Read all about it - the launch of the Facebook Journalism Project

Clarence Digital

24/02/17

Still trying to catch your breath after a whirlwind 2016? We don’t blame you, it was an action-packed 12 months to say the least! With the US Presidential Election, the war in Syria and a whole host of other global events dominating the news, it was hard to keep up with what was going on around the world.

The countless events of the past year also sparked a number of wide-ranging debates, particularly online, and this appears to have captured the interest of none other than social media powerhouses Facebook. 

Looking to tap into the huge levels of engagement as well as provide a platform for journalists on the ground to get information out, Mark Zuckerberg and co. this month announced the launch of the new Facebook Journalism Project.

The key aims of the Facebook Journalism Project

In a Newsroom post in early January, Director of Product Fidji Simo outlined the main aims and ambitions for the Journalism Project, with it being focused primarily on providing the tools and training for budding young reporters across the globe, as well as helping users decipher what news reports to trust.

After citing the importance of connectivity on Facebook, Simo claimed, “We will be collaborating with news organisations to develop products, learning from journalists about ways we can be a better partner and working with publishers and educators on how we can equip people with the knowledge they need to be informed readers in the digital age.”

The key essences of the Facebook Journalism Project centre around three key themes:

  • Collaborative development of news products – Facebook will now look to involve itself in the development of new means of getting information, taking a more active role than in previous collaborations. 
  • Training and tools for journalists – Journalists will now be able to go Live on behalf of the Facebook page of the organisation that they represent, which will be an important boost when it comes to covering major events. Administrators will be able to ‘designate’ individuals to go Live for them. Meanwhile, Facebook has also teamed up with Poynter to provide training for aspiring journalists on how to make the most of social media. It will include an accredited course and is set to rolled out in a further nine languages over the coming months.
  • Training and tools for everyone – Simo outlined Facebook’s ambition to provide everyday users with the key things they ought to be looking for when sourcing the information that they take on. A key step in this point is a collaboration with the News Literacy Project to put out a series of public service ads on the topic. This could be seen as something of a reaction to the recent ‘fake news’ scandal that rocked Facebook in late 2016.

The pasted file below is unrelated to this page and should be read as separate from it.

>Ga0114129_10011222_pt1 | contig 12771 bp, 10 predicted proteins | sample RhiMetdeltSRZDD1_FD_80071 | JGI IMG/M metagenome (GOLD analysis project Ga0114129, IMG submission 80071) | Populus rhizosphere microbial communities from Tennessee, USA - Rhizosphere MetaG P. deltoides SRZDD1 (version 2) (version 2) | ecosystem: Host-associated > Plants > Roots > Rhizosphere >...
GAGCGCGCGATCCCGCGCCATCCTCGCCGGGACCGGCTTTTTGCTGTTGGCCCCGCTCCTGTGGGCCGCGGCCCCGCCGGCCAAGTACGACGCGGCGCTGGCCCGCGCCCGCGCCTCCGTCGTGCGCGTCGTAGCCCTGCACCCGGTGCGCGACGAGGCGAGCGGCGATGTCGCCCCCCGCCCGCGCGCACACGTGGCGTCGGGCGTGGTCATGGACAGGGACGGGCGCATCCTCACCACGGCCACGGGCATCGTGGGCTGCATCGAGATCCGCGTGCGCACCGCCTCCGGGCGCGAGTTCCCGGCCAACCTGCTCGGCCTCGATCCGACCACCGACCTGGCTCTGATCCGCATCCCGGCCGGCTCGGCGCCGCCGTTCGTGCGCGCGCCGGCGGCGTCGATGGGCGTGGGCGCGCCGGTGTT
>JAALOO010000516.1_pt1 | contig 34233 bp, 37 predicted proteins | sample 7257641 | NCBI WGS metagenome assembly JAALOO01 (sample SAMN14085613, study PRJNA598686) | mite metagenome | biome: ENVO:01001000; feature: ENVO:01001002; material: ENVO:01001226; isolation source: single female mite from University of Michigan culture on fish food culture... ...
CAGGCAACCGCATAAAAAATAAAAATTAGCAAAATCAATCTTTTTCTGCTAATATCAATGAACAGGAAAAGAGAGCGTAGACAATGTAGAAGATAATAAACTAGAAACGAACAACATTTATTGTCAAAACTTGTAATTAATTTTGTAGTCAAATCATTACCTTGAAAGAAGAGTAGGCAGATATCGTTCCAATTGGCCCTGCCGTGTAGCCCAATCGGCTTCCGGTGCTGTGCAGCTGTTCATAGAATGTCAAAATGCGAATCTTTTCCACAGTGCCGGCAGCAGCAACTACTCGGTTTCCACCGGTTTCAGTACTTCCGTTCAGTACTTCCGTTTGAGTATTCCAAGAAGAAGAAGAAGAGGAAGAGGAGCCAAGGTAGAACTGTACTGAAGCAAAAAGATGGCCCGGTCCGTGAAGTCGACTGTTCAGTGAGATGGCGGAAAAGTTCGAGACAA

Bad press has forced Facebook into looking at the Journalism Project

Facebook has endured something of a torrid relationship with other media outlets over the years, and it could be argued that this initiative is a way of smoothing things over and securing some positive media.

Even for a company as massive as Facebook, bad publicity and negative press can be damaging, particularly with the rapid growth of rivals such as Twitter, Instagram and Snapchat. Indeed, Twitter has always been an outlet for staying up to date with current events, and Facebook’s efforts to be a source of news was always going to require going to greater efforts to convince people to stick with them.

Facebook is looking local

By making this public pledge to rid itself of fake news and build bridges with the media, as well as championing itself as a platform for aspiring journalists to be able to report efficiently, Facebook is looking to put itself at the forefront of the way we receive information. Whether it is successful remains to be seen, but it is a bold and interesting step by the California-based company.

However, others could also feel the benefit of this initiative. Facebook has announced that it will look towards new formats of getting stories across, and this could mean fresh new means of finding information for users. Meanwhile, there is likely to be increased support for local news content, which has often been neglected.

Facebook still dominates

For all the question marks and faults that have been attributed to Facebook, there is no denying that it remains the most influential and heavy-hitting social media platform available. In terms of sheer numbers, competitors don’t even come close to the 1.79 billion active users Facebook can boast of.

It’s decision to embrace the changing ways in which people get their news could prove to be hugely significant over the coming months and years, whilst the tools for journalists and regular users alike could have a big impact. Facebook has made its presence felt in news reporting. Watch this space.